The successful integration of the NRL’s in-house digital and sponsorship strategy has resulted in a $42.8 million profit and total consolidated revenue of $500 million for the 2018 season.
Following a $3.7m net loss in 2017, the game’s governing body has attributed the growth to digital revenue, which increased $17m from $6.6m to $23.6m, along with sponsorship and wagering, up from $73m in 2017 to $78.9m last year.
NRL’s new broadcast deal with Nine and Fox Sports recorded $318m, however, non-broadcast revenue also grew by 21% or $30.9m last year, while costs were down.
“This is a great result in the first year of the new broadcast cycle,” ARLC chairman, Peter Beattie said.
“We are now a $500 million revenue business.
“To put that into perspective, in 2017 we were a $350 million revenue business, while when the Commission was formed in 2012 our turnover was $180 million.
“This is extraordinary growth and more importantly, as a result, we have been able to deliver more money to clubs, states and grassroots rugby league than ever before.”
The NRL’s 2018 highlights:
- Total match attendances (2.2%)
- Club memberships (5.2%)
- Australian and New Zealand television audiences (1.1%)
- Registered players (3.6%)
- Top-rating program on Australian television in 2018, with 3.52m viewers tuning in to the opening Holden State of Origin match, while the inaugural Women’s State of Origin attracted a cumulative peak audience of 919,711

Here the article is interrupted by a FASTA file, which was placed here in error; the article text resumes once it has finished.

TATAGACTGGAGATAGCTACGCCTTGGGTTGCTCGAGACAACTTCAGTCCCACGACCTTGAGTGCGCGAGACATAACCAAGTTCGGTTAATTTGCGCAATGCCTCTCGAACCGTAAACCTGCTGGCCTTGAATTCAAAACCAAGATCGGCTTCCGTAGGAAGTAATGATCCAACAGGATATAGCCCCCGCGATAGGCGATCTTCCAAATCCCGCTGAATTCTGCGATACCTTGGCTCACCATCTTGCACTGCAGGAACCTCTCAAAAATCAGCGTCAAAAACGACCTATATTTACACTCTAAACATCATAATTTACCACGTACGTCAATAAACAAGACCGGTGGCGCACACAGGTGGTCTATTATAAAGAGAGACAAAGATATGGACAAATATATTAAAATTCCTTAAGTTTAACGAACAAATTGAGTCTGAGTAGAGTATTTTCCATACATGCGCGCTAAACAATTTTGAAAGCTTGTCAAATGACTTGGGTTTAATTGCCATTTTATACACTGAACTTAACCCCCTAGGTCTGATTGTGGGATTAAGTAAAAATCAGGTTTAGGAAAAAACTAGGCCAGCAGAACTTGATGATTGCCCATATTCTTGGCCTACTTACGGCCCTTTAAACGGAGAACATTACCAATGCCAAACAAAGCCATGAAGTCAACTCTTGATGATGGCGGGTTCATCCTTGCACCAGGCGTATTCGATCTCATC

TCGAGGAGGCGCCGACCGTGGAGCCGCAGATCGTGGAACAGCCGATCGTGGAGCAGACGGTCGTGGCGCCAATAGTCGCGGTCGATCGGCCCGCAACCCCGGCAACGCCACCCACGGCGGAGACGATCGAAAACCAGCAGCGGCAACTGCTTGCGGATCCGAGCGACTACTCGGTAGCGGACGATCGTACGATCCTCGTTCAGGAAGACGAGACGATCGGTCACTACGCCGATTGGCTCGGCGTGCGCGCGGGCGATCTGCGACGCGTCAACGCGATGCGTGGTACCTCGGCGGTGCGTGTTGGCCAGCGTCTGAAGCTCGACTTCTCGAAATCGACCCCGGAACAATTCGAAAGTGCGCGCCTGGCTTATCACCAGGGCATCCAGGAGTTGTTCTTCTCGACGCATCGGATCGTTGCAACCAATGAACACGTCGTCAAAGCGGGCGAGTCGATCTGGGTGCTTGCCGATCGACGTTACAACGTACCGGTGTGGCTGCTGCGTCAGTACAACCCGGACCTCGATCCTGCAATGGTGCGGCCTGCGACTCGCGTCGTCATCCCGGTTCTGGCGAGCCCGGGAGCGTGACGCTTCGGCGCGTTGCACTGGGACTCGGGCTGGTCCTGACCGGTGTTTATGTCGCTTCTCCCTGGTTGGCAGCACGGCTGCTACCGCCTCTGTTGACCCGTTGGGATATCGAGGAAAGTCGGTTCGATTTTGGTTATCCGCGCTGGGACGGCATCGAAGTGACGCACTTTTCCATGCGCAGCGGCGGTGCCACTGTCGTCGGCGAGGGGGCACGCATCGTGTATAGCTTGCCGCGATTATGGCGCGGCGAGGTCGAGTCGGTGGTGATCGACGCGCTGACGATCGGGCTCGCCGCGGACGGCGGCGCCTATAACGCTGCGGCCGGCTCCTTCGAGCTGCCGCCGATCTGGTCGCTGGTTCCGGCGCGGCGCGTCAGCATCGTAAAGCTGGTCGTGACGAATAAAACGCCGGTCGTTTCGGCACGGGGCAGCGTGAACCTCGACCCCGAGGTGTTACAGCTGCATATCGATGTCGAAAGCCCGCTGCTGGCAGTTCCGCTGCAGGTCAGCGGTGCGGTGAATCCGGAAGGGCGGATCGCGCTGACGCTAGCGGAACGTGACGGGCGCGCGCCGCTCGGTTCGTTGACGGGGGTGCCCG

- The first NRLW season attracted a cumulative audience of 1.85m and matches boasted the highest average audience (67,948) of any women’s football competition in Australia last year
- Crowds increased to 3,252,238 and cumulative television audiences across the Telstra Premiership rose to 116,2015,132 – vindicating the increased investment by broadcasters
- Subscribers to the NRL Telstra Live Pass increased and the number of match streams grew by 89%
- More than 830,000 fans signed up for an NRL Digital account, with video on demand views increasing by 53% on the new NRL Digital network
- Club memberships increased to 332,996, led by Brisbane (36,420), South Sydney (29,189), Parramatta (25,145) and Melbourne (25,105).
- Newcastle experienced the biggest growth, up 35% to 18,017, while nine other clubs posted record membership figures.
- NRL clubs received a $65.8m increase in distribution of funds, with their annual grants rising from $8.4m in 2017 to $13.1m per club last year.
- Besides the 42% increase in funding to clubs from $156.9m in 2017 to $222.8m last year, funding to states and affiliates rose 16% to $38.1m, while the NRL devoted $35.1m for development
Beattie said the increase in non-broadcast revenue had exceeded expectations.
“We know this is the first year of this [broadcast] cycle, which we knew would produce strong financial health for the game, but this is a result we can build on,” Beattie said.